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Why I Farm

BECK'S WHY I FARM ROADTRIP: Wisconsin FARMER, Shellie Zweifel

Published on Tuesday, December 6, 2016

Sometimes it takes moving away to realize that home is where your heart is.


Growing up in southern Wisconsin, Shellie Zweifel was in 4-H and FFA. After high school, she packed up for Iowa State University to study agriculture. “The big dream job was to work somewhere like USDA.” Shellie remembers.


However, accounting and economics weren’t the only things she learned at Iowa State. Being away from the farm taught Shellie a lot about herself.


“I got homesick a lot.” she reflects. “My mom and dad, they were the only ones. My brother had a job off the farm at the time. They went through help quite a bit. When I came home in 2013, we had a huge feedlot order. Mom helped with processing and stuff, but Dad and I alone were buying them and taking them to Iowa. From where we were living, it was three hours there and three hours back. Together we moved 3,000 head in four months. That’s a lot between the two of us. That was really huge. It got my interest going in the feedlot end of it all and in July of that year, I decided, I’m not going back to Iowa State. I’m coming back home to farm.”



“We have a dairy farm and also a cattle business, so we’re a big team around here.” she explains. While Shellie is running the truck and trailer, going to sales, or doing all the outside chores, her boyfriend, Larry, and mom, Amy, do the milking twice a day.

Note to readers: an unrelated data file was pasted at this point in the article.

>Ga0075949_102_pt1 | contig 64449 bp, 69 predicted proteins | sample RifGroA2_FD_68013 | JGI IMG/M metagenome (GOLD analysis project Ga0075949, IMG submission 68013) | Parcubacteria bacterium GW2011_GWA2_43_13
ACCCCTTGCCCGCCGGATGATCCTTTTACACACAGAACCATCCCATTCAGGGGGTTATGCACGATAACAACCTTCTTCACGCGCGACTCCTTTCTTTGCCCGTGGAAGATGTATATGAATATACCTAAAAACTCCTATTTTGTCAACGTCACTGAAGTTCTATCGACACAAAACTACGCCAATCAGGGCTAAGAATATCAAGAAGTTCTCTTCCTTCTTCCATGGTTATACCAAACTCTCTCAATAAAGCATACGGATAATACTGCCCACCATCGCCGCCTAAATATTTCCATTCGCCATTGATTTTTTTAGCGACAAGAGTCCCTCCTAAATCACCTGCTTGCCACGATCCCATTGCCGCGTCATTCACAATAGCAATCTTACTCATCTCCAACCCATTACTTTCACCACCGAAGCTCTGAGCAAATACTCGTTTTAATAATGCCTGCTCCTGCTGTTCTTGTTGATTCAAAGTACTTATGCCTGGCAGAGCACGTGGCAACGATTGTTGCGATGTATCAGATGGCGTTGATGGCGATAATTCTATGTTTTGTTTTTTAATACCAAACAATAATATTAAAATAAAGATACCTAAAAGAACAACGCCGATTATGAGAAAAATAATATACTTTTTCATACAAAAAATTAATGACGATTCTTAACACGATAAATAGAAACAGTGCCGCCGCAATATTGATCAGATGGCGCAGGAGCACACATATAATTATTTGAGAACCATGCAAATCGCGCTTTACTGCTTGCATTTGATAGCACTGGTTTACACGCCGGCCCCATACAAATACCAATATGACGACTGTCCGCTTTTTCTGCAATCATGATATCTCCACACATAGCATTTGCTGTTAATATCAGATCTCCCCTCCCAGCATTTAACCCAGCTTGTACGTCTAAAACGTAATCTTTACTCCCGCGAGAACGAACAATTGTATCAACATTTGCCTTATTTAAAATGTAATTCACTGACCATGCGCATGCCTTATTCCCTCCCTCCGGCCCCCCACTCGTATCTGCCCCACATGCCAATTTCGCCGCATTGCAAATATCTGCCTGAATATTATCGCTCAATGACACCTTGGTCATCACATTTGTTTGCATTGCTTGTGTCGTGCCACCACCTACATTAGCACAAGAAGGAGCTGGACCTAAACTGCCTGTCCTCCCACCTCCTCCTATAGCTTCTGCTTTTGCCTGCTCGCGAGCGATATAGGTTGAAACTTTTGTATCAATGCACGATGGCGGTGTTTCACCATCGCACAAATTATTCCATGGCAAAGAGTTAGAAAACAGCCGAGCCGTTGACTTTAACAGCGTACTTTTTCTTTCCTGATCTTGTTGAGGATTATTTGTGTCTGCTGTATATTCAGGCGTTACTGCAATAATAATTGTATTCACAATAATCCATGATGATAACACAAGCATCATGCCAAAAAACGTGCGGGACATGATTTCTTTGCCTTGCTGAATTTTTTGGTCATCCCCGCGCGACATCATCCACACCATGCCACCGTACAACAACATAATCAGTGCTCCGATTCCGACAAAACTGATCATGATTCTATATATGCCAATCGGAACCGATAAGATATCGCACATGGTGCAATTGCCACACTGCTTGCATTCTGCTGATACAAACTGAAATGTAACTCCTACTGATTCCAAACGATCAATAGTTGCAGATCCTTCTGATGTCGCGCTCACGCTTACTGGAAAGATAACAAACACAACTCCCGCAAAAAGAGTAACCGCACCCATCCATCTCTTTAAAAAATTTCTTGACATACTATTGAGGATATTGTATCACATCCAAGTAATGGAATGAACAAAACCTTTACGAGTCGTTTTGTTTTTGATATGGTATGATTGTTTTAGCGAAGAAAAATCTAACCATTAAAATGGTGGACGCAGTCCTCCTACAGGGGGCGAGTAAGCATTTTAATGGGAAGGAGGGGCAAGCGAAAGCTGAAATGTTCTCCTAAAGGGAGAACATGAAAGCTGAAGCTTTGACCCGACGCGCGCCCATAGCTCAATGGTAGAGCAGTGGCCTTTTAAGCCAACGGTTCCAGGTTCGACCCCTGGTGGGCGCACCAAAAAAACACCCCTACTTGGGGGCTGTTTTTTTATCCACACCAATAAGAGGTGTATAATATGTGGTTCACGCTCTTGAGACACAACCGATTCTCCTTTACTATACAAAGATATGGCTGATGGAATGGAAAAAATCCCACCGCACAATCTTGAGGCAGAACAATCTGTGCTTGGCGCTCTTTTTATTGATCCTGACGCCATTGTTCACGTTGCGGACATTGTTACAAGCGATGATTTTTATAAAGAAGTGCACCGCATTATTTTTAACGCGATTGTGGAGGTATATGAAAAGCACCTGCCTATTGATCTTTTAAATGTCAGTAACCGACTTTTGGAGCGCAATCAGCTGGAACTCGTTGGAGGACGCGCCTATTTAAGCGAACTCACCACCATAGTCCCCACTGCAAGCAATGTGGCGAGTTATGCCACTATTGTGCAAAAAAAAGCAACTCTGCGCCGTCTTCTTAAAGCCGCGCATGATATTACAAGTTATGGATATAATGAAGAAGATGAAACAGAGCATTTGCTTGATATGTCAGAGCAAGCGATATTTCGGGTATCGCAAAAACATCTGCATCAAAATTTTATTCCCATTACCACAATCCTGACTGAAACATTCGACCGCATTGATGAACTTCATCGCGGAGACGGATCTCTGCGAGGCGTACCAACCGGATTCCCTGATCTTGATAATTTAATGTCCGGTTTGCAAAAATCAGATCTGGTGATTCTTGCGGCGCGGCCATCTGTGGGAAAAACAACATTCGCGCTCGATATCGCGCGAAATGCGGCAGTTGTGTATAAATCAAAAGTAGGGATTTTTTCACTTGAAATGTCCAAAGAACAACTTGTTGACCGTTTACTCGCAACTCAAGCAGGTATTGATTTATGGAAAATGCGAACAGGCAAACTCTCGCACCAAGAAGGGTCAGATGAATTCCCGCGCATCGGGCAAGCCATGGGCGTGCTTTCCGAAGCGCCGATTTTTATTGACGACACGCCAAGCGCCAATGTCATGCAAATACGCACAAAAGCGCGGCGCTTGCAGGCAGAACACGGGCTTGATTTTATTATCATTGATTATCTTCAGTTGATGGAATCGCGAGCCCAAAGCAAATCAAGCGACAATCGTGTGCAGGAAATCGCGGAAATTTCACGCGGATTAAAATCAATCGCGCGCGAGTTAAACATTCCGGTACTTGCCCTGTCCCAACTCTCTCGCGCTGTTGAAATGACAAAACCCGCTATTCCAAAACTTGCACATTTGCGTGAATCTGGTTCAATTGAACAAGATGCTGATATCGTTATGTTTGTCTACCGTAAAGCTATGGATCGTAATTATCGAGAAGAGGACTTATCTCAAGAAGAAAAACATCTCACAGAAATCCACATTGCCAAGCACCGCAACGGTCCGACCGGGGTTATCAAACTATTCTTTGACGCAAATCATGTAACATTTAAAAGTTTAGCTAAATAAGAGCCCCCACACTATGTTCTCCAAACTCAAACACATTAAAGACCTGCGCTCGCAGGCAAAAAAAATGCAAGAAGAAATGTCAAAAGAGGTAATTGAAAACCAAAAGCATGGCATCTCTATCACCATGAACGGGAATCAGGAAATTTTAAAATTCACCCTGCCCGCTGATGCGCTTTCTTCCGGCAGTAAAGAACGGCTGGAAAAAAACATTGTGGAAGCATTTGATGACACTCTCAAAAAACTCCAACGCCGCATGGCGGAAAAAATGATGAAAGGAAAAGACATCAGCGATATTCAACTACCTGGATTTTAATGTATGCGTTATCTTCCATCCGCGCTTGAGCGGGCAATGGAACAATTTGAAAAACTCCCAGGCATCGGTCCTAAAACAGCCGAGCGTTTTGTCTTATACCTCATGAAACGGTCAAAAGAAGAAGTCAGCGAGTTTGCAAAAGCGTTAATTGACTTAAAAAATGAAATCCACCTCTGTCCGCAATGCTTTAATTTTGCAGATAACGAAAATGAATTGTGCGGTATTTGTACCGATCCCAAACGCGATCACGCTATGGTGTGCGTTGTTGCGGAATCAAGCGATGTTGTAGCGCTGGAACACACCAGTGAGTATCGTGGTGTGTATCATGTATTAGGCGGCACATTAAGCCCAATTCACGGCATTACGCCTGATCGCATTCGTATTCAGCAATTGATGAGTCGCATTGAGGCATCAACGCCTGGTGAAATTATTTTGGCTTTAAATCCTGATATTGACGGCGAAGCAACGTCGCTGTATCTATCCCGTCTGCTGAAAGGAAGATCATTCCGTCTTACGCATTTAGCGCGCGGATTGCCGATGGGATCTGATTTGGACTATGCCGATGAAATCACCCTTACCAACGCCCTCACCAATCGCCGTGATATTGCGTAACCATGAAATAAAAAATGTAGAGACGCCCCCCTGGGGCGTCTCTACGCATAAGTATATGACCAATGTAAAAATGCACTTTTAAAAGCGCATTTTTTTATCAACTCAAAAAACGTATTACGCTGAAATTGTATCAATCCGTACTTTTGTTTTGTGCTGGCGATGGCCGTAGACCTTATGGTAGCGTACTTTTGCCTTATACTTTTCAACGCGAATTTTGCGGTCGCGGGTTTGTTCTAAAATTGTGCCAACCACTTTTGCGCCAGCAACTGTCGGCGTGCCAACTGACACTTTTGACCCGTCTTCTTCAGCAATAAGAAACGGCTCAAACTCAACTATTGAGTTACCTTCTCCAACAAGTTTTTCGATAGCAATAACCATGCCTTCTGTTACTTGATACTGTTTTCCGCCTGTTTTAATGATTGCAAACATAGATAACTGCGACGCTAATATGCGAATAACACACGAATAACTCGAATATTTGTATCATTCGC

Driving through the night and feeding cattle in the Wisconsin winters can be tough. “Working with calves is hard. You’ve really got to stay consistent with it. They’re the easiest thing on the farm to lose, but probably one of the most expensive investments to get started out. I like seeing them grow.”



The long hours and hard work doesn’t stop Shellie. “The cattle get me out of bed in the morning. The cattle and knowing we’re feeding the world. Yeah, there are bad days where you just want to curl up in bed. These days, with the markets, there are a lot of unhappy farmers, but you’ve got to have passion for it, or it’s not worth waking up.”


Shellie’s passion and aptitude has earned her the respect of others in the community, but that didn’t happen overnight. Coming back to the farm and working in a male dominated profession hasn’t always been easy. With a strong work ethic and determination, Shellie has found her niche.



"My parents have always farmed. I’ve always farmed. Why do I farm? My passion is here, my heart is here. I went to college, I’ve tried to experience something different. I fed calves for a guy, working for somebody else just for something different. That’s just not for me. Working other places, you’re basically clocking in and clocking out. Yeah, you’ve got to have your heart for that to be a good employee, but at the same time, it's not yours. I’d rather have my own stuff. I can do whatever I want. And the biggest thing is, there’s a lot of guys out there that said I should go into public relations. Why go into buying cattle? Or farming in general? Well, I’m going to prove them wrong."


That’s why Shellie Zweifel farms.


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Natalina Sents

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